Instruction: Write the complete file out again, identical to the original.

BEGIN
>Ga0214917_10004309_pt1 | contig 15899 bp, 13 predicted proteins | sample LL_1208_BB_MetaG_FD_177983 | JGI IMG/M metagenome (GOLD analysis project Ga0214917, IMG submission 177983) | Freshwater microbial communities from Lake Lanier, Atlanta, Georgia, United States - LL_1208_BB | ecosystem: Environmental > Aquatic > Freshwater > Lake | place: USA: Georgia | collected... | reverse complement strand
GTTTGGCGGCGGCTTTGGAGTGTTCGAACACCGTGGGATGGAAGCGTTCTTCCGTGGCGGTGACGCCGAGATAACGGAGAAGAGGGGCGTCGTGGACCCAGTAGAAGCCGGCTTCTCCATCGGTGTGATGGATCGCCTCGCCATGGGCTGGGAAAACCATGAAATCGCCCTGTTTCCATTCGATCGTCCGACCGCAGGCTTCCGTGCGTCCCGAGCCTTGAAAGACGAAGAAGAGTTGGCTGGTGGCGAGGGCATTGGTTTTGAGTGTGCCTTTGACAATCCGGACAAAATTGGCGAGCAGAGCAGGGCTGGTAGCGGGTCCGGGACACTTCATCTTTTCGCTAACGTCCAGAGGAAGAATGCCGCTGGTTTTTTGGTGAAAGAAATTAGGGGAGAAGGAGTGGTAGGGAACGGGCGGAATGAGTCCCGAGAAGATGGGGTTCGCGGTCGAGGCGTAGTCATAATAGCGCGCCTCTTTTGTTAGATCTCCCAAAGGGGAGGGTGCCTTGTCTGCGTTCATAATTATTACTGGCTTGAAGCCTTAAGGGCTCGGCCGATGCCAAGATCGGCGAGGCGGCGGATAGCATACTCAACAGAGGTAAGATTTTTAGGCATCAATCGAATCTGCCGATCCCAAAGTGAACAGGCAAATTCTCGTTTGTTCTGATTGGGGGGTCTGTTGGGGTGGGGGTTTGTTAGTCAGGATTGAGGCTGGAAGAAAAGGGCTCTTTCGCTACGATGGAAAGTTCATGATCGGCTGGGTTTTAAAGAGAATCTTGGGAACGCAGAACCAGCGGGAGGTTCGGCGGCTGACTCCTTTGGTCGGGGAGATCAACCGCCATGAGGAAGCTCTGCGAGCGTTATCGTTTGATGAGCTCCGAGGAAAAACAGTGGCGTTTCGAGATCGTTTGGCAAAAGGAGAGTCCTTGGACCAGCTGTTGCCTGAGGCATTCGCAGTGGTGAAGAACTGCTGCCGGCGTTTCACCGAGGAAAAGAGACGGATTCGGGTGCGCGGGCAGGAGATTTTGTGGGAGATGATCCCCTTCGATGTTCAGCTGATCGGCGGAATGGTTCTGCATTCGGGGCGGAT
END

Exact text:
>Ga0214917_10004309_pt1 | contig 15899 bp, 13 predicted proteins | sample LL_1208_BB_MetaG_FD_177983 | JGI IMG/M metagenome (GOLD analysis project Ga0214917, IMG submission 177983) | Freshwater microbial communities from Lake Lanier, Atlanta, Georgia, United States - LL_1208_BB | ecosystem: Environmental > Aquatic > Freshwater > Lake | place: USA: Georgia | collected... | reverse complement strand
GTTTGGCGGCGGCTTTGGAGTGTTCGAACACCGTGGGATGGAAGCGTTCTTCCGTGGCGGTGACGCCGAGATAACGGAGAAGAGGGGCGTCGTGGACCCAGTAGAAGCCGGCTTCTCCATCGGTGTGATGGATCGCCTCGCCATGGGCTGGGAAAACCATGAAATCGCCCTGTTTCCATTCGATCGTCCGACCGCAGGCTTCCGTGCGTCCCGAGCCTTGAAAGACGAAGAAGAGTTGGCTGGTGGCGAGGGCATTGGTTTTGAGTGTGCCTTTGACAATCCGGACAAAATTGGCGAGCAGAGCAGGGCTGGTAGCGGGTCCGGGACACTTCATCTTTTCGCTAACGTCCAGAGGAAGAATGCCGCTGGTTTTTTGGTGAAAGAAATTAGGGGAGAAGGAGTGGTAGGGAACGGGCGGAATGAGTCCCGAGAAGATGGGGTTCGCGGTCGAGGCGTAGTCATAATAGCGCGCCTCTTTTGTTAGATCTCCCAAAGGGGAGGGTGCCTTGTCTGCGTTCATAATTATTACTGGCTTGAAGCCTTAAGGGCTCGGCCGATGCCAAGATCGGCGAGGCGGCGGATAGCATACTCAACAGAGGTAAGATTTTTAGGCATCAATCGAATCTGCCGATCCCAAAGTGAACAGGCAAATTCTCGTTTGTTCTGATTGGGGGGTCTGTTGGGGTGGGGGTTTGTTAGTCAGGATTGAGGCTGGAAGAAAAGGGCTCTTTCGCTACGATGGAAAGTTCATGATCGGCTGGGTTTTAAAGAGAATCTTGGGAACGCAGAACCAGCGGGAGGTTCGGCGGCTGACTCCTTTGGTCGGGGAGATCAACCGCCATGAGGAAGCTCTGCGAGCGTTATCGTTTGATGAGCTCCGAGGAAAAACAGTGGCGTTTCGAGATCGTTTGGCAAAAGGAGAGTCCTTGGACCAGCTGTTGCCTGAGGCATTCGCAGTGGTGAAGAACTGCTGCCGGCGTTTCACCGAGGAAAAGAGACGGATTCGGGTGCGCGGGCAGGAGATTTTGTGGGAGATGATCCCCTTCGATGTTCAGCTGATCGGCGGAATGGTTCTGCATTCGGGGCGGAT